Many offices host some sort of get-together this time of year and you may join in by bringing a dish to pass. If you’re not bringing food to the office, you may be hosting a get-together with family or friends. Follow these tips to be sure your guests remember your tasty contribution, instead of a naughty case of foodborne illness.
Tip 1: Keep Hot Food Hot. Hot items are best served immediately after cooking or reheating. If you plan on serving a hot item at the office party, take it straight from the oven and either place it in an insulated bag or hot food carrier. If you can’t serve it as soon as you arrive, return it to the oven. Alternatively, you can completely chill the item and transport it according to Tip 2. Once you arrive at the office reheat it using a microwave, stove, or oven to 165 °F.
Tip 2: Keep Cold Food Cold. Cold items should remain in the refrigerator for as long as possible. When transporting cold dishes, place items in a cooler with plenty of ice or frozen gel packs. A refrigerator thermometer in the cooler is a useful way to make sure items remain at proper chill temperature of 40 °F or below.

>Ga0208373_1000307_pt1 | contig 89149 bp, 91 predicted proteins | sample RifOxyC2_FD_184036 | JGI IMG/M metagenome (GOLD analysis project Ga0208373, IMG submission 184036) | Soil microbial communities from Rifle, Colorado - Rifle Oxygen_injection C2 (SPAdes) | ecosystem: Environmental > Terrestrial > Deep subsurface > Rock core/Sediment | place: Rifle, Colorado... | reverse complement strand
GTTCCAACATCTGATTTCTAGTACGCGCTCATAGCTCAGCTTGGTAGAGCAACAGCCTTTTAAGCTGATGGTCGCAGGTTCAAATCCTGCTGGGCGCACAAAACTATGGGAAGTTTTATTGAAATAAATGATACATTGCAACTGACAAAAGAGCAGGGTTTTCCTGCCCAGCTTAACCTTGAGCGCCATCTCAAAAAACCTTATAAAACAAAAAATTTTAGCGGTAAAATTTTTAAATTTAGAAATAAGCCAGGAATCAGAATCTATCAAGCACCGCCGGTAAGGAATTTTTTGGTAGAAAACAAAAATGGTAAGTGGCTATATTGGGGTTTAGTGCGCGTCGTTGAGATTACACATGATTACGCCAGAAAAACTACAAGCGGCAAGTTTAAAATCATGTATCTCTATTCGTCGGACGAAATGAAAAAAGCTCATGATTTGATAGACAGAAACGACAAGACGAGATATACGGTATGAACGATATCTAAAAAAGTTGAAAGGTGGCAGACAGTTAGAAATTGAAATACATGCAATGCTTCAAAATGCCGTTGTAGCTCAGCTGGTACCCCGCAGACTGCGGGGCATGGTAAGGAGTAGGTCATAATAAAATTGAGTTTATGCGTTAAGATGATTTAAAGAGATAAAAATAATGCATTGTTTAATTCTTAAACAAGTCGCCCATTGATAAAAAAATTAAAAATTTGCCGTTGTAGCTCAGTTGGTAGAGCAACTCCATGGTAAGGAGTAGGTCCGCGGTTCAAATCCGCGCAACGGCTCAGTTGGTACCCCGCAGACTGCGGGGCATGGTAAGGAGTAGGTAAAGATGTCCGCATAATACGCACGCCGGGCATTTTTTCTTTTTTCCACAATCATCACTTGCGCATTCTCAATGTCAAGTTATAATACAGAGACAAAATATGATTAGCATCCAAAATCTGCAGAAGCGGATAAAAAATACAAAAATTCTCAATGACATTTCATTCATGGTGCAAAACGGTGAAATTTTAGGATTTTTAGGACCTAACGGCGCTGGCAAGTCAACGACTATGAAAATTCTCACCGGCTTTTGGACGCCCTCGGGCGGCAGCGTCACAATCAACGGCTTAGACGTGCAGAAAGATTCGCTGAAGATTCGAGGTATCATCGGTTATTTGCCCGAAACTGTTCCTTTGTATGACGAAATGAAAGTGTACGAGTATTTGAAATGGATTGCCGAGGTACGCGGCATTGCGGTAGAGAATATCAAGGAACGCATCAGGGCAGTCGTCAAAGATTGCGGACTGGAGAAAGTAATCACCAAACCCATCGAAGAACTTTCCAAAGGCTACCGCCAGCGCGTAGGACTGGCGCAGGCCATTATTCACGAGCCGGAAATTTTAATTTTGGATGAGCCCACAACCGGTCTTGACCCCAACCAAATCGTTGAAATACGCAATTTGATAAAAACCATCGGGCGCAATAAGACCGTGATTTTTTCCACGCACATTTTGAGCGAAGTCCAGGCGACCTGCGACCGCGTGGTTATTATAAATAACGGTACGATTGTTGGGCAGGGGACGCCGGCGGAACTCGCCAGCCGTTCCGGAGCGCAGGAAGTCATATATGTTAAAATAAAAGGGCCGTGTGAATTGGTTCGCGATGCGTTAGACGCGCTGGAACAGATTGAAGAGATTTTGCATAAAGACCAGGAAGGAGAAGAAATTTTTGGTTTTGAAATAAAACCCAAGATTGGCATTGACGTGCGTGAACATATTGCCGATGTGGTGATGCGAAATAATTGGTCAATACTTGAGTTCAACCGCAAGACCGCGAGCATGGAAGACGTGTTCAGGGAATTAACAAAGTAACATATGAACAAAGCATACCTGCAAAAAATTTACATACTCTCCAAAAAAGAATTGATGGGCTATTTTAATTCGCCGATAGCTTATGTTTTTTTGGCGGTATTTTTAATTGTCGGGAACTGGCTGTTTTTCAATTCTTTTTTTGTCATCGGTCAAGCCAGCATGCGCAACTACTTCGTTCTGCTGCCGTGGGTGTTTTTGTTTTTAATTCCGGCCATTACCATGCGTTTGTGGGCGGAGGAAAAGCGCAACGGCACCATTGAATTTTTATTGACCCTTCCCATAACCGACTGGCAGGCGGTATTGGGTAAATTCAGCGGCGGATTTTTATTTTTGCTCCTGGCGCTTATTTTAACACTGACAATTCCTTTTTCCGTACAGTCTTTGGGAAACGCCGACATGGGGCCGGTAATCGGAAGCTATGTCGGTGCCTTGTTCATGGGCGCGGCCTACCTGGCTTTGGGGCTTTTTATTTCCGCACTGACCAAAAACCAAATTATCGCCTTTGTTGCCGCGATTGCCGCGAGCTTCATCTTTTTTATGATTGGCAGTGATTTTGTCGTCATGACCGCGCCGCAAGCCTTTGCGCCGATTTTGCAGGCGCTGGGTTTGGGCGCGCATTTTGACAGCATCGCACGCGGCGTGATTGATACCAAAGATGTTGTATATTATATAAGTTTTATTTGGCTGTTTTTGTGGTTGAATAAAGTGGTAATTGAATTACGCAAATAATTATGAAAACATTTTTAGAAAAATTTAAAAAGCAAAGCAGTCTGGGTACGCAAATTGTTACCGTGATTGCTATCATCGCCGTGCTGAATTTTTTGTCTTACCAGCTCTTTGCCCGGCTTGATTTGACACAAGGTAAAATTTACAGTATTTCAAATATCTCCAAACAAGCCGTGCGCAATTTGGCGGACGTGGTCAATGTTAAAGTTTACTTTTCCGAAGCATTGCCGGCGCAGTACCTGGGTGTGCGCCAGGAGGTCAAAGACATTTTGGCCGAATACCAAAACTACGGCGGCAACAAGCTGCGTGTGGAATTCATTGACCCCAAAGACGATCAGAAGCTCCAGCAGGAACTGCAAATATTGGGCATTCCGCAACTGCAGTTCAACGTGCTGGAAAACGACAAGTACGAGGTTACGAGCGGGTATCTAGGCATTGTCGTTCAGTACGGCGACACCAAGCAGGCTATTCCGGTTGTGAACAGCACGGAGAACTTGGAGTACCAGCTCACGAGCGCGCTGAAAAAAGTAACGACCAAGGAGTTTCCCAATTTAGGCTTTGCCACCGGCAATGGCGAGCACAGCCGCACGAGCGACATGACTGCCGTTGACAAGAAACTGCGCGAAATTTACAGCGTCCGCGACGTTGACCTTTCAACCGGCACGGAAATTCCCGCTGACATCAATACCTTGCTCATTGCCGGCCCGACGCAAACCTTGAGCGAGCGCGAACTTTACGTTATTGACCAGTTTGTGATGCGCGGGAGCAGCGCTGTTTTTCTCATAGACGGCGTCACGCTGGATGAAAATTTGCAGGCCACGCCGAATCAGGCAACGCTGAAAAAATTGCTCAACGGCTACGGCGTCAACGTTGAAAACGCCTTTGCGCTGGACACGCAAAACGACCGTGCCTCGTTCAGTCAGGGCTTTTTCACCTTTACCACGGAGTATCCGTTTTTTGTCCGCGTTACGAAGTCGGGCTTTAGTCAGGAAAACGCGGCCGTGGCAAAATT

Tip 4: Use Several Small Platters. For both hot and cold items, arrange and serve food on several small platters rather than on large platter. This way you can hold food at safe temperatures (cold foods below 40 °F and hot foods above 140 °F) until partygoers are ready to eat it.
Tip 5: Keep Track of Time. Keep track of how long items have been sitting on the buffet table and discard anything out longer than two hours. You never want to leave perishable foods, such as meat, poultry, eggs and casseroles in the “Danger Zone” over two hours. The danger zone is between 40 and 140 °F where bacteria multiply rapidly. After two hours, enough bacteria may have grown in your food to make partygoers sick. Exceptions to the danger zone include ready-to-eat items like cookies, crackers, bread and whole fruit.
In the U.S., CDC estimates that each year 1 in 6 people (48 million) will get sick, 128,000 are hospitalized, and 3,000 will die of a foodborne disease. Most of the victims are the very young or old, or have a weakened immune system. By storing, cooking, and holding foods safely, you can reduce your family’s risk of becoming ill.
Information adapted from U.S. Centers for Disease Control, U.S. Department of Health and Human Services, and FoodSafety.gov